magistrate judge’s report and recommendation.
neck when Tetlow approached Plaintiff in her work area.
Plaintiff allegedly reported the
February 9, 2010 incident to corporate headquarters, but nothing was done.
Later on February 9, 2010, Kimberly Hood, then the Human Resources Manager at the
Memphis facility, heard two people yelling outside her office. Hood opened her door and saw
Plaintiff and Tetlow having an argument. Tetlow ordered Plaintiff back to her work station, but
Plaintiff entered Hood’s office and asked to make a complaint. Hood asserts that Plaintiff
complained that Tetlow “was treating her like a child and she didn’t like it.” (R. 23-2, Hood
Decl., at 95.) After several minutes, Plaintiff left Hood’s office and returned to work.
About an hour later, Hood received a report that Plaintiff was in the bathroom crying.
Hood went to the bathroom, found Plaintiff, and took her back to Hood’s office. Hood states that
Plaintiff again complained that Tetlow was treating her like a child, but also reported that Tetlow
was sexually harassing her. Hood was surprised by this since she had never personally witnessed
Tetlow harassing Plaintiff, nor had Hood heard reports of similar behavior by Tetlow. Plaintiff
told Hood that Tetlow had been staring at her chest. Hood, though, thought this was more likely
due to reports of Plaintiff keeping a cell phone hidden in her shirt—a violation of company rules.
Hood asserts that Plaintiff did not report any other unwanted advances apart from Tetlow’s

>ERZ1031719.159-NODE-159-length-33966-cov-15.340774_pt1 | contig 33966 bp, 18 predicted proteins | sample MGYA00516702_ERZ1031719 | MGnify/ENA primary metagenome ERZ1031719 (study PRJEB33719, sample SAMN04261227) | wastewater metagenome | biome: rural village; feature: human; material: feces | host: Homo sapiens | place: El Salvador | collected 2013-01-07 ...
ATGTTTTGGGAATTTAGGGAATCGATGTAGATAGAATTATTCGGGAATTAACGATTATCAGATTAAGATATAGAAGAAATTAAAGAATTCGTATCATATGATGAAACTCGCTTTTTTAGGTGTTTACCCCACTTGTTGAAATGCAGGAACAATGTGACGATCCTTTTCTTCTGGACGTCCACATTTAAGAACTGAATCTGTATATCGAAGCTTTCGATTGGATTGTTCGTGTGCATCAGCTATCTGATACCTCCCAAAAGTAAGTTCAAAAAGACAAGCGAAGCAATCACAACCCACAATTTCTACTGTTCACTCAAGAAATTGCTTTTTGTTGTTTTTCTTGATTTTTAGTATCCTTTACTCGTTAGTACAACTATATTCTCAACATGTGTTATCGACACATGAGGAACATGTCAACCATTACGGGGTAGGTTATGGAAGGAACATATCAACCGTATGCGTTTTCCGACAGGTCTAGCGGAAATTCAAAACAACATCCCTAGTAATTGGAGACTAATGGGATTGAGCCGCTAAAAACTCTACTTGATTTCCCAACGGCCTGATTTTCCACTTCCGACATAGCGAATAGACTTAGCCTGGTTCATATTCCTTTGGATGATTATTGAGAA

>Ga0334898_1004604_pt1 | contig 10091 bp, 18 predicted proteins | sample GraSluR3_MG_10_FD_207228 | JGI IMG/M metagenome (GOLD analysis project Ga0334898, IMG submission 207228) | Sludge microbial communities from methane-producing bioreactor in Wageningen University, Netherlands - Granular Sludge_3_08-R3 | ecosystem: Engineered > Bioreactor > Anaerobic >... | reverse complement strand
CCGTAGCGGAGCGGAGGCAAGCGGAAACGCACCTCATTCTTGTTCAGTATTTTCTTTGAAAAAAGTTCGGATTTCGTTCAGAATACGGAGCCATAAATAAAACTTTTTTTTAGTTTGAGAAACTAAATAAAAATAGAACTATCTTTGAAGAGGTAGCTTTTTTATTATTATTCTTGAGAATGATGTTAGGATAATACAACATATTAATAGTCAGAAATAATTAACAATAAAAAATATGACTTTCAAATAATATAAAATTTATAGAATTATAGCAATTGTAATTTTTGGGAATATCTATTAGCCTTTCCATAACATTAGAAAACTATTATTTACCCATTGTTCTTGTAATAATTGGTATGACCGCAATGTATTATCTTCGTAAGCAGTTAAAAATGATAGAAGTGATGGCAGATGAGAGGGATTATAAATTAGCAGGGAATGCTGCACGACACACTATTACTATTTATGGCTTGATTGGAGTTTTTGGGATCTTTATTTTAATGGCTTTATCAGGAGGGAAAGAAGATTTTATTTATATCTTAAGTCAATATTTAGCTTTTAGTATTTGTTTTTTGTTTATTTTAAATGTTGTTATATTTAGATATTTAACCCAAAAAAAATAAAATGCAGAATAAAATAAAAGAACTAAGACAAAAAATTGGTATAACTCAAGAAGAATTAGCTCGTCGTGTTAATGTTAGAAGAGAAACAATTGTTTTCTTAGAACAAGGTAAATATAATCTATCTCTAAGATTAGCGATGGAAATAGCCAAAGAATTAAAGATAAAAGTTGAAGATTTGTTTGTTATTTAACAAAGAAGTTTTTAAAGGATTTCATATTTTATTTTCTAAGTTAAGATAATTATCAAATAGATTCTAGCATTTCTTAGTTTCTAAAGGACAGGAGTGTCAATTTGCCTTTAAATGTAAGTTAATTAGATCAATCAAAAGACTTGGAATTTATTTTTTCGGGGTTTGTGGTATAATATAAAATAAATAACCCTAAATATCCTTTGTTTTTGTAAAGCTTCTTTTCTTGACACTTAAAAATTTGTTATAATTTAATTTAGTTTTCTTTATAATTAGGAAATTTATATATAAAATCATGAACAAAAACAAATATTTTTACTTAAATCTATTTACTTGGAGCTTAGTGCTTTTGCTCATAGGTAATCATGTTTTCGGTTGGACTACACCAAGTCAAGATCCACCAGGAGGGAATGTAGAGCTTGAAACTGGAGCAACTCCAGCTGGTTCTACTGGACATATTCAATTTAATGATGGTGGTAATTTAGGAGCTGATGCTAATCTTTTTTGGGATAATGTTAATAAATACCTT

staring. Later that day, Angela Scott, another employee of Defendant’s, approached Hood and
reported that Tetlow had been staring at her breasts as well. According to Hood, Scott later
confessed that Plaintiff had asked her to lie about Tetlow’s conduct. Scott herself denies making
such a confession.
Hood started an investigation of Plaintiff’s claim. According to Hood, Tetlow denied
staring at Plaintiff’s chest, but noted that several employees had reported that Plaintiff was
secreting a cell phone in her blouse while on the job. Plaintiff asserts that she never violated
Defendant’s cell phone policy. Based on the reports Hood had received about Plaintiff’s alleged
cell phone use, as well as Hood’s conversations with Scott and Tetlow, Hood concluded that
Plaintiff’s complaint of sexual harassment “was an effort to deflect attention away from
[Plaintiff’s] own improper behavior by making a false accusation against [Tetlow].” (Id. at 97.)
No disciplinary action was taken against Tetlow.
Just three days after the February 9, 2010 incident, Tetlow summoned Plaintiff to his
office to discuss a disciplinary write-up. When Plaintiff refused to sign the write-up, thinking it
entirely unwarranted, Tetlow allegedly “ran around the office hollering at [Plaintiff] and telling
[her] to get out to the shop floor and go back to work, even though it was time for [Plaintiff] to
go home.” (R. 58-1, Blackmon Decl., at 448.) Plaintiff once again approached Hood and asked
to “file a harassment complaint [against Tetlow] for running behind [Plaintiff] hollering and
screaming about errors [Plaintiff] had not made.” (Id.) Hood informed Plaintiff that this conduct
did not constitute harassment.
Later in February 2010, Plaintiff moved to a lower-ranking position than her previous job
as a verification clerk. In a letter to Plaintiff from Hood, Hood stated that Defendant was